Multicultural Competence, White Privilege Attitudes and the Working Alliance in Clinical Supervision
Date of Award
Doctor of Philosophy
Counselor Education and Counseling Psychology
Dr. Joseph R. Morris
Dr. Mary Z. Anderson
Dr. Sherria D. Taylor
White privilege, multicultural competence, supervisory working alliance, supervision, White supervisors
Research indicates that White supervisors have difficulty facilitating and integrating multicultural issues in supervision (Fong & Lease, 1997; Hird, Tao, & Gloria, 2004). A factor that interferes with a multicultural focus in supervision is the multicultural competence of the supervisor (Miville, Rosa, & Constantine, 2005). Moreover, as a result of White privilege, White supervisors may also be less aware of their cultural selves and subsequently less inclined to discuss multicultural issues in supervision (Hird et al., 2004). Lack of attention to important multicultural issues, such as White privilege, can interfere with the development of an effective supervisory alliance (Constantine & Sue, 2007; Crockett & Hays, 2015; Hays & Chang, 2003). Despite the theoretical impact of White privilege on the supervision process and outcomes, there is a paucity of literature on this topic. Therefore, the purpose of the present study was to examine the nature of the relationship between supervisor multicultural competence, White privilege attitudes, and the supervisory working alliance within the context of clinical supervision.
Participants were recruited from e-mail listservs and graduate programs in counselor education and counseling psychology. A total of 38 White clinical supervisors participated. Data were collected using online password protected survey software. The survey contained a demographic questionnaire and measures of multicultural competence, White privilege attitudes, and the supervisory working alliance. Primary analyses were simultaneous and hierarchical regressions.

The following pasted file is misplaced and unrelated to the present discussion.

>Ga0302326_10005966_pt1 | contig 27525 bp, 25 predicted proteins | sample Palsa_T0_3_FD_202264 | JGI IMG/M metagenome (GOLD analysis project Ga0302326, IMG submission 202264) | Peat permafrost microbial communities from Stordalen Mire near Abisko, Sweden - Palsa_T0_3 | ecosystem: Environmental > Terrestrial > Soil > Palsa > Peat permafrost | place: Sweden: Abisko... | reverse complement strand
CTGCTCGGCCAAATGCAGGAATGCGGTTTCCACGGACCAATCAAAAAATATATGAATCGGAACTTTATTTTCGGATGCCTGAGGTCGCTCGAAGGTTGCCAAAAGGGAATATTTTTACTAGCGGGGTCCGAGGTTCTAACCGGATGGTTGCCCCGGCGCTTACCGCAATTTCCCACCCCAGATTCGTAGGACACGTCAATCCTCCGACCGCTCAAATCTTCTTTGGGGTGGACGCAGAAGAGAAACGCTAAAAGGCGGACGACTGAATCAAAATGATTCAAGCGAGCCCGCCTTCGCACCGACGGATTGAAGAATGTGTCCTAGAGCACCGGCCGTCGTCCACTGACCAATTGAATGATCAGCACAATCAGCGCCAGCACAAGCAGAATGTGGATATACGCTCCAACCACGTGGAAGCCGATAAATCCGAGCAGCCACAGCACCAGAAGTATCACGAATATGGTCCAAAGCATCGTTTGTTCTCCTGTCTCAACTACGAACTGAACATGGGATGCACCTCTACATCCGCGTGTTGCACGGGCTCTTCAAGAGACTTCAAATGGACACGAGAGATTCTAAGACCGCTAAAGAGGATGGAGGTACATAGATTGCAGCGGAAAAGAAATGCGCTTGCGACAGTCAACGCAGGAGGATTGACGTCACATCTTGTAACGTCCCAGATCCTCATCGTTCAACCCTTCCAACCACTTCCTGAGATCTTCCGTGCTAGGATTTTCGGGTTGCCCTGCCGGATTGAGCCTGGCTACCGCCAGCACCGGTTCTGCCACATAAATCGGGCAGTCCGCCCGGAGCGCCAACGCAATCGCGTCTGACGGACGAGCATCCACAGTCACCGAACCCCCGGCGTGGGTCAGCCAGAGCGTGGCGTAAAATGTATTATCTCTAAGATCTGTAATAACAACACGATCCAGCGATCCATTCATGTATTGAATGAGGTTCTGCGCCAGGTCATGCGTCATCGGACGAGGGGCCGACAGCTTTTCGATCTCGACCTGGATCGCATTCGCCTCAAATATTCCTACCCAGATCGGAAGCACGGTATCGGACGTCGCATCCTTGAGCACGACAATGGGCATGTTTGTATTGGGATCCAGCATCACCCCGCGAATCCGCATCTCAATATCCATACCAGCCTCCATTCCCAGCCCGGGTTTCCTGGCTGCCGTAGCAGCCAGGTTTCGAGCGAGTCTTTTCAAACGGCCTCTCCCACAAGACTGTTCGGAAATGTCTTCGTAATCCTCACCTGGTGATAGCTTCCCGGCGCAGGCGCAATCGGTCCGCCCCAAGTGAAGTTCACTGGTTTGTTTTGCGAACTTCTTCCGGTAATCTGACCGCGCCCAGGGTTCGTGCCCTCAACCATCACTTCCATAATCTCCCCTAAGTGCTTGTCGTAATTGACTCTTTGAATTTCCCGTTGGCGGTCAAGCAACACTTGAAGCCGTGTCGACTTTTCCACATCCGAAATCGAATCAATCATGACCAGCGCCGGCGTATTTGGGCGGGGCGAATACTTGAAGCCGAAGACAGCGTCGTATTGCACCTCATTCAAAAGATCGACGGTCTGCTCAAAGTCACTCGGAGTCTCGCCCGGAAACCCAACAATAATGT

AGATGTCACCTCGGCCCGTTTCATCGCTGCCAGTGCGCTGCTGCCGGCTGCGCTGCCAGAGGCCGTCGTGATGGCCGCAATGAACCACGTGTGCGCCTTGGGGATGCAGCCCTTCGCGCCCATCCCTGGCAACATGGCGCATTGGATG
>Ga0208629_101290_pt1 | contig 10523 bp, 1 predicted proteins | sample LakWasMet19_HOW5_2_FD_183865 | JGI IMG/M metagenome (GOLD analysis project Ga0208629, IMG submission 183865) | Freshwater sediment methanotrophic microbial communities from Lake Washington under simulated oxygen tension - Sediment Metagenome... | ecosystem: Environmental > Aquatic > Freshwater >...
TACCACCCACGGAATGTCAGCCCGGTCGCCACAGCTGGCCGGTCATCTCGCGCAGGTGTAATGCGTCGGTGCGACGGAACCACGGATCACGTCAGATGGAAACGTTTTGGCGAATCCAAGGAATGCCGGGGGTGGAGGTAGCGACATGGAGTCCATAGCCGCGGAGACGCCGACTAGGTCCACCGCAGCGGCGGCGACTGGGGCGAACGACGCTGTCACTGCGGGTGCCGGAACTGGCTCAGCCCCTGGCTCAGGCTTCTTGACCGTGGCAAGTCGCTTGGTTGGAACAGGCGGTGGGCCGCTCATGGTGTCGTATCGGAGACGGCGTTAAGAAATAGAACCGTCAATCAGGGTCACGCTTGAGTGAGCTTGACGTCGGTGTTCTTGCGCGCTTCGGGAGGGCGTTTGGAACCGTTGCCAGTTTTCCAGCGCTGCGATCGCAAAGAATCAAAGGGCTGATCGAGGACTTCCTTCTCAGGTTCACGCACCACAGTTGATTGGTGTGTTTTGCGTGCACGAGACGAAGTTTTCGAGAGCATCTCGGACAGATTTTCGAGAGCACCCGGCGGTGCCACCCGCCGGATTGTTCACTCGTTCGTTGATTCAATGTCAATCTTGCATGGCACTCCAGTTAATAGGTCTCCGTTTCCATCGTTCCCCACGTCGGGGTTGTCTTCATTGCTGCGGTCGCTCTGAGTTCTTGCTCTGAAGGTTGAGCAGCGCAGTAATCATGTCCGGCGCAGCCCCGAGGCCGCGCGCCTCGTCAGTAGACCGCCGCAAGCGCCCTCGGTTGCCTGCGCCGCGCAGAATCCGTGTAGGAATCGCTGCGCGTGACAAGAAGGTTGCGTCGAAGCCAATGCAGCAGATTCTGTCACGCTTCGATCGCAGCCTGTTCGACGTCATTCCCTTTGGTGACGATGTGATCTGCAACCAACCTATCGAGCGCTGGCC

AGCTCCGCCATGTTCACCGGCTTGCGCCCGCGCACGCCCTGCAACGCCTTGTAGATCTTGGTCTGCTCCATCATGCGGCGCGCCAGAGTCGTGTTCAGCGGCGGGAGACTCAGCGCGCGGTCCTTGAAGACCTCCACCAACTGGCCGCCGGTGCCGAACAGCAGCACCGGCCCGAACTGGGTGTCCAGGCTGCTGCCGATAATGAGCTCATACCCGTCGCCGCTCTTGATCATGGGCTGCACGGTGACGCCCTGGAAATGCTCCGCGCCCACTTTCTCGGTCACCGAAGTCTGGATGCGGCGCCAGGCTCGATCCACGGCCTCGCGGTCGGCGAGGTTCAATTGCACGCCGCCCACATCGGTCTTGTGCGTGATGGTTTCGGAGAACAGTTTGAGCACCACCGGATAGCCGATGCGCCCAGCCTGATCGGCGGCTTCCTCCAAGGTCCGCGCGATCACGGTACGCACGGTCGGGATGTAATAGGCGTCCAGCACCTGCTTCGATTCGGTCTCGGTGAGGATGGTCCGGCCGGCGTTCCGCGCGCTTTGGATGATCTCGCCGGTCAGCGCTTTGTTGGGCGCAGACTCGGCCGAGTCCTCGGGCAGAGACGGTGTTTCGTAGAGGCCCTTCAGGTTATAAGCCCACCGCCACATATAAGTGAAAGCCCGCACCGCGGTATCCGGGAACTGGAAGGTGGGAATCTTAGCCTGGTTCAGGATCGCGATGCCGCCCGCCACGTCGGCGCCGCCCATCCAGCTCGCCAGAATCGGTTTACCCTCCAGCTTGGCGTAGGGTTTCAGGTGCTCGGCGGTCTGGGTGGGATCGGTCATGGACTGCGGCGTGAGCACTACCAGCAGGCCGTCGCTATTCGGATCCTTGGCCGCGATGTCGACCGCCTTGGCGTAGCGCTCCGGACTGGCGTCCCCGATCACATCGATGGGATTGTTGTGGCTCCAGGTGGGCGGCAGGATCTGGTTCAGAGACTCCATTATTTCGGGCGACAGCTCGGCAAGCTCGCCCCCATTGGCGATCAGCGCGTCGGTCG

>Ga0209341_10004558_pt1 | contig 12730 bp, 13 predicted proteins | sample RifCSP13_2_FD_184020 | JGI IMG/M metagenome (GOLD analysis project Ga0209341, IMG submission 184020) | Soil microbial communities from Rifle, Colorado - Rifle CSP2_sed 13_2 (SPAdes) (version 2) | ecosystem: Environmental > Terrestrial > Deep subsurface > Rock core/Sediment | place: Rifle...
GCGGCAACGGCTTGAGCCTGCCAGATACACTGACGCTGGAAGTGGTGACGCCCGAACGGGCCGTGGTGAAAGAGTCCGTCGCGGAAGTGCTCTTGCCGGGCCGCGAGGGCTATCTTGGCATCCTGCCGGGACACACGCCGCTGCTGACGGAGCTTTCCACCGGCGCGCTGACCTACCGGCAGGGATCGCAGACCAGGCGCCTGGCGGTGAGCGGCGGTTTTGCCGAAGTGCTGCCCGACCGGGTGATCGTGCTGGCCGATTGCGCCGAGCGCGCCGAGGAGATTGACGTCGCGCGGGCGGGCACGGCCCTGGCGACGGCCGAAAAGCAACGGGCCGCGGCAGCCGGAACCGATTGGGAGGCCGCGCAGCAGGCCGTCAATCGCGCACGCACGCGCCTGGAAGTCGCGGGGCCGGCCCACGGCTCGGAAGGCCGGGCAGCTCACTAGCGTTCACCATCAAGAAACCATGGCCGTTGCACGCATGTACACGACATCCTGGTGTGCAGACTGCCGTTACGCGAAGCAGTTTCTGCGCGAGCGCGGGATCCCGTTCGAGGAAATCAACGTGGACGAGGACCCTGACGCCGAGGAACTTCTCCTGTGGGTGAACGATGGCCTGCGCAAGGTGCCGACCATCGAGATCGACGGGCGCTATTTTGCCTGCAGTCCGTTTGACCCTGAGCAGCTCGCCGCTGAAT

Findings indicate that White privilege awareness is positively associated with supervisor multicultural competence. Other findings revealed a significant positive relationship between multicultural competence and supervisors’ perceptions of the supervisory working alliance. Overall, findings support limited available research indicating a positive relationship between supervisor multicultural competence and the supervisory working alliance (e.g., Crockett & Hays, 2015; Inman, 2006). Findings also provide support for the commonly held assumption that White privilege awareness is associated with the development of multicultural competence (Imig, 2018; Mindrup, Spray, & Lamberghini-West, 2011). Limitations of the study are discussed and implications for future research and practice are recommended. Results of this investigation can be used to inform supervision practices related to multicultural issues and to enhance supervision outcomes.
Stahl, Michelle A., "Multicultural Competence, White Privilege Attitudes and the Working Alliance in Clinical Supervision" (2020). Dissertations. 3632.
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